Sat, Mar 23, 2002 - Page 8 News List

Forestation no solution to problem with soil

By Li Ken-cheng 李根政

More than a century ago, the British naturalist Charles Darwin observed 57 small saplings grow out of 210 grams of mud within a six-month period. In 2000 in Taiwan, 765 saplings of 43 species grew out of 1m2 of soil obtained from Wushihkeng, located 1,200m above sea level, by the Taiwan Endemic Species Research Institute (TESRI) of the Council of Agriculture.

Another experiment conducted by Providence University's Chen Yu-feng (陳玉峰) shows that each square meter of topsoil from various low altitude areas of vegetation contains around 10,000 seeds of heliophilous, or secondary-growth pioneer weeds, shrubs and trees.

A recent TESRI study of Peak 99 (九九峰), which was completely denuded by the 921 earthquake, shows that not only have secondary plants thrived without any reforestation or grass-planting efforts, but even wild animals have returned.

All this is evidence that Taiwan's soil contains a boundless potential to support life.

In fact, denuded topsoil can grow into lush secondary forests within a few decades at low altitudes and between 20 and 30 years at medium altitudes.

Conservation groups have argued that there is no need for people to plant trees because Mother Earth does it better.

However, one must remember the argument about "man shall conquer the heavens" and the thinking of the logging and forestry industries, as well as long-standing superstition about forestation.

Despite their engagement in large-scale logging in virgin forests over the last 50 years, Taiwan's forestry authorities in 1965 said that the nation's natural broadleaf forests were useless. So they carried out a 20-year-long "forest stand transformation" campaign, which turned Taiwan's precious natural forests into monocultural, artificial forests.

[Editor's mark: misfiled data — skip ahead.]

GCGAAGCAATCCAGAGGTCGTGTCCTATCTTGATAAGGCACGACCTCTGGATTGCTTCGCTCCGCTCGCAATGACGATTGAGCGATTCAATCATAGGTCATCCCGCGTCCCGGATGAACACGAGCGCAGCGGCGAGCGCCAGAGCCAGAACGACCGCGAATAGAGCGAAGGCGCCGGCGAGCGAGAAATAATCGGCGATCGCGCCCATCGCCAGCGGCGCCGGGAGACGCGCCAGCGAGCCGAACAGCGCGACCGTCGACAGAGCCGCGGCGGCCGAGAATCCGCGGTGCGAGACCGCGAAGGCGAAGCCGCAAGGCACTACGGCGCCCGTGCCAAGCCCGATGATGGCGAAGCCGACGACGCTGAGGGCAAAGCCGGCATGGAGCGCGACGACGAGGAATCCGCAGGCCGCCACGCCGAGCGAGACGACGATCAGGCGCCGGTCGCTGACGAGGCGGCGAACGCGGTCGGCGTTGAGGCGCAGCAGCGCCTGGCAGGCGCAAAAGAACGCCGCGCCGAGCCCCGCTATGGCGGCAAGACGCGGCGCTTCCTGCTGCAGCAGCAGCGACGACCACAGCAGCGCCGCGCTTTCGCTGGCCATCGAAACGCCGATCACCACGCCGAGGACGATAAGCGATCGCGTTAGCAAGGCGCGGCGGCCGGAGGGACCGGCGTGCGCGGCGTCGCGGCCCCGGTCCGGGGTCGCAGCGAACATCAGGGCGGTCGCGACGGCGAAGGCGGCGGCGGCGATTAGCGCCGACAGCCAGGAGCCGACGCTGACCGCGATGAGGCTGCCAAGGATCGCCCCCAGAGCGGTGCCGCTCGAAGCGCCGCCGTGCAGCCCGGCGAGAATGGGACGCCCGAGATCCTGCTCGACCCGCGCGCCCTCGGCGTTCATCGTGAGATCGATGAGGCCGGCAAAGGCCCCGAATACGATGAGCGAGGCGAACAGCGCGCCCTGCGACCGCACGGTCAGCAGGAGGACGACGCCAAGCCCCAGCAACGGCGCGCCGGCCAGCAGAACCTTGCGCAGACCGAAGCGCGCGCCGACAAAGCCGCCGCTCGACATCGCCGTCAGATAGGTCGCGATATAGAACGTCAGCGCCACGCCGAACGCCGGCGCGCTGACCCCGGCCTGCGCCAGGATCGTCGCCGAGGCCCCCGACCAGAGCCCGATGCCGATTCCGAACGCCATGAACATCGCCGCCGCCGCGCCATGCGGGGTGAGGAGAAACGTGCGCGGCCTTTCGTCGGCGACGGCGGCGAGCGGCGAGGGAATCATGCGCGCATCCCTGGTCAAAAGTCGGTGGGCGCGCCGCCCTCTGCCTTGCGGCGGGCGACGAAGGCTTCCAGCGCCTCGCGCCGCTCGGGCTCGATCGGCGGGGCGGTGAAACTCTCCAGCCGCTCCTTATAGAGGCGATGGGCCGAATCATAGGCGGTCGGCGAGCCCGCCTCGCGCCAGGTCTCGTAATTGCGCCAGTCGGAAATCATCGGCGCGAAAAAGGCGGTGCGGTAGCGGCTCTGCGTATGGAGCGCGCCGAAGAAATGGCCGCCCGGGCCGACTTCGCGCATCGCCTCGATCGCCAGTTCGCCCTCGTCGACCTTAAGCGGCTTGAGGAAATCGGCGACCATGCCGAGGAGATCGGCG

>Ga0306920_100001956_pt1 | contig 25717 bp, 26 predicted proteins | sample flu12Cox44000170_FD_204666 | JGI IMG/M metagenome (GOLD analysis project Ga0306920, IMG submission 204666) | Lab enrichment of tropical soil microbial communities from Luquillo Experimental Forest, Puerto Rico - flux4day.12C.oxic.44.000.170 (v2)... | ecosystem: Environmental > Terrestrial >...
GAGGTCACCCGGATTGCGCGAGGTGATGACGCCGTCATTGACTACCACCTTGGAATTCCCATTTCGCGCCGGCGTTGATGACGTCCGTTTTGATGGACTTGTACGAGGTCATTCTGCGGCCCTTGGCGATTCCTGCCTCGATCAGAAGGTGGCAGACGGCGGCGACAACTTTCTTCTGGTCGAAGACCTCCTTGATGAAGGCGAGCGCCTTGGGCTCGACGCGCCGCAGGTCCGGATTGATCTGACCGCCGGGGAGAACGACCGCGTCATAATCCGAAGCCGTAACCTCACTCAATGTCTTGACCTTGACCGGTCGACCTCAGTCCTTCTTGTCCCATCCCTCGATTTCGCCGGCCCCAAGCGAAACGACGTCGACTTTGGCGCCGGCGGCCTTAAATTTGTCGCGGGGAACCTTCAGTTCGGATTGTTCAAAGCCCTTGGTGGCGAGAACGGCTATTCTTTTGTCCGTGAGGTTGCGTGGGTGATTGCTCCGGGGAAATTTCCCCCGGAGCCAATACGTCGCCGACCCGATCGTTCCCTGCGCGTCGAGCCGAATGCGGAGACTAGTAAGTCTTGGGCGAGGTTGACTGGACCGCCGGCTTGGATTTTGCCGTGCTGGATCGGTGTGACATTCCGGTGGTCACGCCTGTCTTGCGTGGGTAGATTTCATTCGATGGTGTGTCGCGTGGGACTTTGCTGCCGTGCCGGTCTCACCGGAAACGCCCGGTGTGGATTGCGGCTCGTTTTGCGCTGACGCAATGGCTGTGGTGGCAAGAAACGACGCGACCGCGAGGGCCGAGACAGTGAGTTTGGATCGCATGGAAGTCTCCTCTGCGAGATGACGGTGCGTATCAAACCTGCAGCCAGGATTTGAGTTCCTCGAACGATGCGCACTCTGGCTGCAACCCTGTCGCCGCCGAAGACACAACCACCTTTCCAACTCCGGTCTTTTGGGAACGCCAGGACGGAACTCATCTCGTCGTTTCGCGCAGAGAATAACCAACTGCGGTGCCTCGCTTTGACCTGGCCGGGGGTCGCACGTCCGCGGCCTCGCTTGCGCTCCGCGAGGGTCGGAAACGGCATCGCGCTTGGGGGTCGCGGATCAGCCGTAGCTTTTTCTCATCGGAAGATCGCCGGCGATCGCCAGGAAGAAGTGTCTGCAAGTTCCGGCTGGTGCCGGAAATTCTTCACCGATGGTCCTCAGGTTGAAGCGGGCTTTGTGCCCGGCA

Government reforestation projects covered more than 1.13 million hectares, almost one-third of Taiwan's entire area.

In 1996, Typhoon Herb unleashed massive landslides -- an indication that soil stability throughout Taiwan was on the verge of collapse. Afterwards, the government launched a "forestation by all the people" project. After Typhoon Toraji last year, the Executive Yuan once again vowed to "secure Taiwan's soil with tree roots."

But the reality, whether one grows endemic or foreign plants, is that reforestation on collapsed land involves further destablization of topsoil and removes grasses and trees that have naturally sprouted there, thereby hindering the natural regeneration process.

All the public forestation efforts in the past have involved cutting down the naturally growing secondary or virgin forests and replacing them with artificial ones.

In Ilan County, thanks to the efforts of conservationists, the cypress forests of Chilan were incorporated into a new national park before they could be trimmed by the Forest Protection Department of the Vocational Assistance Commission for Retired Servicemen. That department had planned to turn the cypress forests into monocultural forests. It was a backward and absurd plan by anyone's reckoning.

For many years, "forestation" has been a shield against criticism for those in power, who have used the policy to deceive people into believing that it can prevent the disaster that is facing Taiwan's soil.

This so-called "forestation" is in fact an extension of the "forest stand transformation" program and is simply a recipe for disaster. Continued forestation will not stop Taiwan's increasingly serious droughts.

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